Perry and Rex's classes. I also lead the group opening for Sunday School for

several years.

Our women's group started meeting at the Rest Home and helping with crafts when

Mrs. Crawford had her rest home in Berkshire. We then went Morning View Care Center

in Condit after it was built. I helped with crafts one day a week for several year.

Then changed to bingo as more patients could join in. Ann Ross and Grace Wilson

also helped as it takes several to help the patients play. Then we have a cover-all

and the winner gets a $1 bell. Ann Ross, her sister, Louise, and I had bingo

several years for the patients.

The church had always been very important to me my whole life. I enjoy going

to Sunday School and church, singing in the choir, attending our day sewing and

study circle, going to our working group called "The Friendly Club", working on

different committees, and helping with Bible School and church meals and teaching

Sunday School.

[photo]

[photo caption]
Rachel Buxton and Velma McCall for Church's 150 Celebration in 1986

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Other Childhood Memories

Lovett and I both had pink eye when Mom was in the hospital. Helen

Williams and baby son, Dickie, took care of us. We had to soak our eyes

open in the morning and get the burning medicine of argeral put in them

every day.

I always loved to sew. I started making doll clothes in the 4th grade.

By the 8th grade I made myself a full, pleated skirt on a dropped hip line

top.

I remember the pride I felt when Mother let me wall-paper the pantry

by myself and it looked so nice when I got done.

I remember staying all night at Grandpa and Carnes and his new wife

Harriett Vogelsang, when Mom was in the hospital. I must have played in

the dirt as Grandma told me to wash my feet in a pan of water before supper.

While I was washing my feet, Grandma went outside to call Grandpa in for

supper. I remember her yelling when she found Grandpa dead hanging from a

rope in the barn. I was sent immediately across the road to the neighbors

where I stayed all night until Dad could get me the next day.

I shelled corn by hand for the chickens. O remember getting to shell

corn on Grandpa Murphy's corn sheller that he used for shelling corn for his

shelling his corn for his sheep. It was so much fun to put an ear of corn

in the font hole, turning the handle and the corn come out the bottom and

the cob out the other side.

When I was in Sunbury grade school, each morning all the classes lined

up by the flag pole with the 8th grade first going down to the first grade.

The eighth graders seemed so old and grown up to the younger kids. I remember

Terry Day play taps on his bugle for the flag rising before went to our rooms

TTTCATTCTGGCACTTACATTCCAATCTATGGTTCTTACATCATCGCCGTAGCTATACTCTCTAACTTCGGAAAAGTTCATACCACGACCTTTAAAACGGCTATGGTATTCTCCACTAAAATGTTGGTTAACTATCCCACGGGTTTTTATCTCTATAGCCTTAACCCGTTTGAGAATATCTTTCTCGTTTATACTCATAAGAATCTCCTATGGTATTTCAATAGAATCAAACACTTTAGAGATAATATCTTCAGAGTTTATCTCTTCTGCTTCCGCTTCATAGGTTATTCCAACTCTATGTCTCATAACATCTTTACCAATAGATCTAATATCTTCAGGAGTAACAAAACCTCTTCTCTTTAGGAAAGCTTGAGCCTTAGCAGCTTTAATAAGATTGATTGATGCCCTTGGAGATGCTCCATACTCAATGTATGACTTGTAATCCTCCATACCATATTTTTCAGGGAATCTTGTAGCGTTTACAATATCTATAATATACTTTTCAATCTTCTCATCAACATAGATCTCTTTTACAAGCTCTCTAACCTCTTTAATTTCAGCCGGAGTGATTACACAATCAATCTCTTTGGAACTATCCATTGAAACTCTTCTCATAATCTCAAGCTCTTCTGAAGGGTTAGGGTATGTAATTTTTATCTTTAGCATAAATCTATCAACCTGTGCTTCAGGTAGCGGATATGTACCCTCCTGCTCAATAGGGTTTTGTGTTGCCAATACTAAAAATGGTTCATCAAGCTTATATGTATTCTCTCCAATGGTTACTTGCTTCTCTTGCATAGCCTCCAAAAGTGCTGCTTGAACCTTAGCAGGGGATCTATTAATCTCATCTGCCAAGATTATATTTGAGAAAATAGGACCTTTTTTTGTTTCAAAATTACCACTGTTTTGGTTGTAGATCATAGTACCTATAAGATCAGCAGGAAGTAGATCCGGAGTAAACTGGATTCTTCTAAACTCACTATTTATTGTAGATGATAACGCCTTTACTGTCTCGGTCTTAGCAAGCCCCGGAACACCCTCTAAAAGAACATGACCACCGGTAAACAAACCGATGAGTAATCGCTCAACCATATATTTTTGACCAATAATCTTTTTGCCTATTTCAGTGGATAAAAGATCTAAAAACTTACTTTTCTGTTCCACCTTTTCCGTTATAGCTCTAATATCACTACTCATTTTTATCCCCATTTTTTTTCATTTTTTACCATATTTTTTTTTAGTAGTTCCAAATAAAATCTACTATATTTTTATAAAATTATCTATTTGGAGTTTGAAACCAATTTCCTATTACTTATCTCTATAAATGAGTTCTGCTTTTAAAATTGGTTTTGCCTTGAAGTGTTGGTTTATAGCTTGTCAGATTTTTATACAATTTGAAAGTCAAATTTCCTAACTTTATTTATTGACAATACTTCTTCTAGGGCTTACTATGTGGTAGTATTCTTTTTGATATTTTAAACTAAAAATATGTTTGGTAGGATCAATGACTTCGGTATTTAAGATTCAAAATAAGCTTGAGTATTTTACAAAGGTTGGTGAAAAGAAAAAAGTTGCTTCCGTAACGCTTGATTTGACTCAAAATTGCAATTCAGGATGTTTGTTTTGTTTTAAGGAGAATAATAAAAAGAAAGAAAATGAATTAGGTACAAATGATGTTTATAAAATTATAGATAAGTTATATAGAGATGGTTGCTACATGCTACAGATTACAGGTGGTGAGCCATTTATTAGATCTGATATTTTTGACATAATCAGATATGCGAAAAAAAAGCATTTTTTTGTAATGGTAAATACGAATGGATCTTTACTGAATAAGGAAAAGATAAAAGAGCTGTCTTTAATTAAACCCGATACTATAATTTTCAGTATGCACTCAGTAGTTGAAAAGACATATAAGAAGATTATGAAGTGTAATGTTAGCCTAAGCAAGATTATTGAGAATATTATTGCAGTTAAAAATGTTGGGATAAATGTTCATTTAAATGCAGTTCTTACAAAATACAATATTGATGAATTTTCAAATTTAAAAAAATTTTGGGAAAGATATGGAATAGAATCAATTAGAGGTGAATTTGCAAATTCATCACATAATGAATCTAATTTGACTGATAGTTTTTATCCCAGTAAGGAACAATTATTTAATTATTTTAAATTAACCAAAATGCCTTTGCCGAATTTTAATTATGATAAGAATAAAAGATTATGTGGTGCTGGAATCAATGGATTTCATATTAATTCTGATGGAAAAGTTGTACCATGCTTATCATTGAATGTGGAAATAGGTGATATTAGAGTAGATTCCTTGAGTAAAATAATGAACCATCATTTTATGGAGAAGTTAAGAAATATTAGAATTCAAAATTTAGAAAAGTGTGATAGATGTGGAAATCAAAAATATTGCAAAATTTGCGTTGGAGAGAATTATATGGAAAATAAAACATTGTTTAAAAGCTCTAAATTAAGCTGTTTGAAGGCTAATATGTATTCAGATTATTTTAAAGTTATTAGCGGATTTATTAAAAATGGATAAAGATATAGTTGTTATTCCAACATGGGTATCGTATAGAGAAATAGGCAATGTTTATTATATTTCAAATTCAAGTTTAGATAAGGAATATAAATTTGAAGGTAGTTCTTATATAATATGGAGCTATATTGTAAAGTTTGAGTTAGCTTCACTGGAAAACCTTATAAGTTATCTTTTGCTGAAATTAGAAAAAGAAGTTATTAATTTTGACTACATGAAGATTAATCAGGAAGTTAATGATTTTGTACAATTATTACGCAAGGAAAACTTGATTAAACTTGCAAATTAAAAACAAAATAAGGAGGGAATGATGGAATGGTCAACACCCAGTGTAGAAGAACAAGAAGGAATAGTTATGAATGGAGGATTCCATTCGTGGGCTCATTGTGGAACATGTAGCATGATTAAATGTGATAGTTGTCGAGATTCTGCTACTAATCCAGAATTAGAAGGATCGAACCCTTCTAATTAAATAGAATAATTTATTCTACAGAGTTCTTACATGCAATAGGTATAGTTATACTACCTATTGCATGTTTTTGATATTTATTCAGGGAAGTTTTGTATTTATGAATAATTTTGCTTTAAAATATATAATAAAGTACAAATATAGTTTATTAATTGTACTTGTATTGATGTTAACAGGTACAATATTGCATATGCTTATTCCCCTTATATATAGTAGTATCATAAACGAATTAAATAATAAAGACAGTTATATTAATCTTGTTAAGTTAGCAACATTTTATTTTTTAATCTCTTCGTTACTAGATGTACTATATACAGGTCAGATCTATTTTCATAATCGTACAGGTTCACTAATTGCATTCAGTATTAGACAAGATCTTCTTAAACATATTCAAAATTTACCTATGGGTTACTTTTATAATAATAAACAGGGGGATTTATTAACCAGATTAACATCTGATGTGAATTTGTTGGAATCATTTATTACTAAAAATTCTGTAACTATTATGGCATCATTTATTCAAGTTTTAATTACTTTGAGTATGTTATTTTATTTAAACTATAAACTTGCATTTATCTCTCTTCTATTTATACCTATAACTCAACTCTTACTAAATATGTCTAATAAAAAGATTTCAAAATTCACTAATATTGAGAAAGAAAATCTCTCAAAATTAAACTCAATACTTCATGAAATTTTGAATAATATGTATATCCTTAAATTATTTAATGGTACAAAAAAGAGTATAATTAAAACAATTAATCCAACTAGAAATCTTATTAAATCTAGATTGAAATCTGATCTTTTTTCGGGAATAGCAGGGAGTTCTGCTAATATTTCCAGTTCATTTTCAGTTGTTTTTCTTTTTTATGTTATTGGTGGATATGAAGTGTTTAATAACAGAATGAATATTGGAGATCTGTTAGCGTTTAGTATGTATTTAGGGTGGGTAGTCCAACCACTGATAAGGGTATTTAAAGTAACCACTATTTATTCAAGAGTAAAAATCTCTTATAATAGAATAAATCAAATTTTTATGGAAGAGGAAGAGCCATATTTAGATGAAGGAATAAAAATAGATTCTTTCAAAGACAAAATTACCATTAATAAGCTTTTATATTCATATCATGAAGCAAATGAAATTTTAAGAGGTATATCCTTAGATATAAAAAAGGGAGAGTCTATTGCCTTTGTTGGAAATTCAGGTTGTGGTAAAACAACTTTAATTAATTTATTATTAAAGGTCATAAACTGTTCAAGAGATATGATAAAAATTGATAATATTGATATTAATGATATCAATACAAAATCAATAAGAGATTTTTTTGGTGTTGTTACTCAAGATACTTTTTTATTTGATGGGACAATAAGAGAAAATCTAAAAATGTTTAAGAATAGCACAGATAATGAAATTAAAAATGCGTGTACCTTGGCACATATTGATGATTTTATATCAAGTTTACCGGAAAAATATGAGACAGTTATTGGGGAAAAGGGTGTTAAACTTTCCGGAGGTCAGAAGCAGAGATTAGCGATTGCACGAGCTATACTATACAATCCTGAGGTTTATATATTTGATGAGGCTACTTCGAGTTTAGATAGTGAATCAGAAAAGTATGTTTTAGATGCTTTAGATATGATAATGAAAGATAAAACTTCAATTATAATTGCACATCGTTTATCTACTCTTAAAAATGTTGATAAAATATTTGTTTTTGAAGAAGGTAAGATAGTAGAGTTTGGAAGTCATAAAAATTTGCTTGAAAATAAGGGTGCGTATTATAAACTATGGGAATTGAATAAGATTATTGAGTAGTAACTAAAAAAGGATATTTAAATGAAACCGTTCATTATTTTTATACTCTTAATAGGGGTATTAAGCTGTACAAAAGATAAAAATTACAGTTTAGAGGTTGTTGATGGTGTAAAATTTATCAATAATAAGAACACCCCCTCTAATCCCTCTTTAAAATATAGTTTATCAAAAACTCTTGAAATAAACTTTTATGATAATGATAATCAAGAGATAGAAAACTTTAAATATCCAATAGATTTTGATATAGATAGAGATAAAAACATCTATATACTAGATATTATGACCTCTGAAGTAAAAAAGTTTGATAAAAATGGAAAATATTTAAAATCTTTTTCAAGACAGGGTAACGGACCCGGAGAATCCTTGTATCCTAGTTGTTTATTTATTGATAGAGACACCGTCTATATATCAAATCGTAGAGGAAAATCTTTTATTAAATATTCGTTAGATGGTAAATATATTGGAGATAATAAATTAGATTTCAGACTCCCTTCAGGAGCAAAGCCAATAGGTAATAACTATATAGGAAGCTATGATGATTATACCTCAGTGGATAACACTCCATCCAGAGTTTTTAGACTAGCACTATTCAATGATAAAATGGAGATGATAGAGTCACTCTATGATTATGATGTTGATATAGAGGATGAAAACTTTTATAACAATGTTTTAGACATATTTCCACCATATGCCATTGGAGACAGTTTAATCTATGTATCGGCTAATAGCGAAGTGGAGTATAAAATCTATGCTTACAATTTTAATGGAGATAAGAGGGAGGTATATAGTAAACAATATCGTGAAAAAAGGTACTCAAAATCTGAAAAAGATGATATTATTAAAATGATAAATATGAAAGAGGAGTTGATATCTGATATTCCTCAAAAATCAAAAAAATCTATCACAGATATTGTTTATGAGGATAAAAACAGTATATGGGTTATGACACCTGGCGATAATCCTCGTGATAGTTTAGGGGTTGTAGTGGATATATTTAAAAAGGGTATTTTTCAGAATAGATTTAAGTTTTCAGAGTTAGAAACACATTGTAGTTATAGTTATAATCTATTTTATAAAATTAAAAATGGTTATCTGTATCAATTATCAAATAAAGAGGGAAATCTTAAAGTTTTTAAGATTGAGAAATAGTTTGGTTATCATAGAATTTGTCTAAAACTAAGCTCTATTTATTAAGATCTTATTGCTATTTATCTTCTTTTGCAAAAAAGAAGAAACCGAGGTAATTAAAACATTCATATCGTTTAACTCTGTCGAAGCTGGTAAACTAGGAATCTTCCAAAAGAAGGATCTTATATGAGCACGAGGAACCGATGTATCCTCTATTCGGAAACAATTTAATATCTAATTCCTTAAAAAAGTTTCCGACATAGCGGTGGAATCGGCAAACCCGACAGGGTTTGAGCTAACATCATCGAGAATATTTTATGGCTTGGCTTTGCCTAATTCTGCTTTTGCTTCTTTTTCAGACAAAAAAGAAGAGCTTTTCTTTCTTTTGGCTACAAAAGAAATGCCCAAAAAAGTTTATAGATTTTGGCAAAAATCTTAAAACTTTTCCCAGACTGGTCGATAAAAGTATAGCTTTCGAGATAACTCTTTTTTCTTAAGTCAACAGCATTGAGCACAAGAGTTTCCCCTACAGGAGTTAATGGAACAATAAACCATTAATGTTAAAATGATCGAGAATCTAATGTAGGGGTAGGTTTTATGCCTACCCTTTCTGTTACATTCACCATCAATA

to start our day. The first eight grades were in the western part of the old

Sunbury school house. We went to high school in the east side of the same

building.

My 1951 class went to the Sunbury High school building for our senior year,

which included Sunbury and Galena but was called Big Walnut. In 1952 the Big

Walnut High School including Sunbury, Galena and Harlem and the students got

to use the new Big Walnut high school building.

All twelve years of school my brother, sister and I rode the school bus.

We were on of the first kids to get on the bus in the morning and last ones

of at night.

I was always anxious for school to start. I went to Sunbury grade school

and Sunbury High School.

Mr first grade teacher was Miss Tathem. We enjoyed our gold fish we had

at school in the back of the room.

My 2nd grade teach, Miss Bond, was very strict and we learned a

lot. She had divided reading classes. I was in center reading class. There

were six in 1st class. We were sent to the black board in small groups and

had to stay until we knew our words. We also had to count to 200.

My 3rd grade teacher, Miss Love, let the kids who got their work done

play a lot.

My fourth grade teacher, Miss Hogue, was strict but when we got our

work done we could play in the back room making things out of orange crates.

I worked hard on reading books to get my reading certificate but did not

enjoy reading like my sister Velma did.

My fifth grade teacher, Miss Beatty, was an older woman but made us work.

I enjoyed having a speaking part in a musical play that 4th, 5th and 6th grade

kids were in.

My 6th grade teacher, Mrs. Grumlick, was an excellent teacher and we

learned our parts of speech well. It was in this class when we heard World

War 2 was over in 1945.
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My 7th grade teacher, Mr. Crawford, tried hard but always got along better

with the girls than the boys. We traded some classes with the 8th grade and

our class always beat the 8th graders in parts of speech in English.

My 8th grade teacher, Mr. Neilson, was an excellent teacher and really

made me work. He was very patriotic. Every morning we sang patriotic songs,

pledged allegiance to the flag, repeated memory verses and had a prayer.

I was excited I got to be Aunt Polly in a Tom Sawyer play we put on. I also

remember my beautiful wool long sleeved green dress I got for our first class

party. We also enjoyed our last day trip of school Oshonasee Dam. We took a

packed lunch and just had fun all being together. My biggest trouble was I liked

to talk too much and ask too many questions.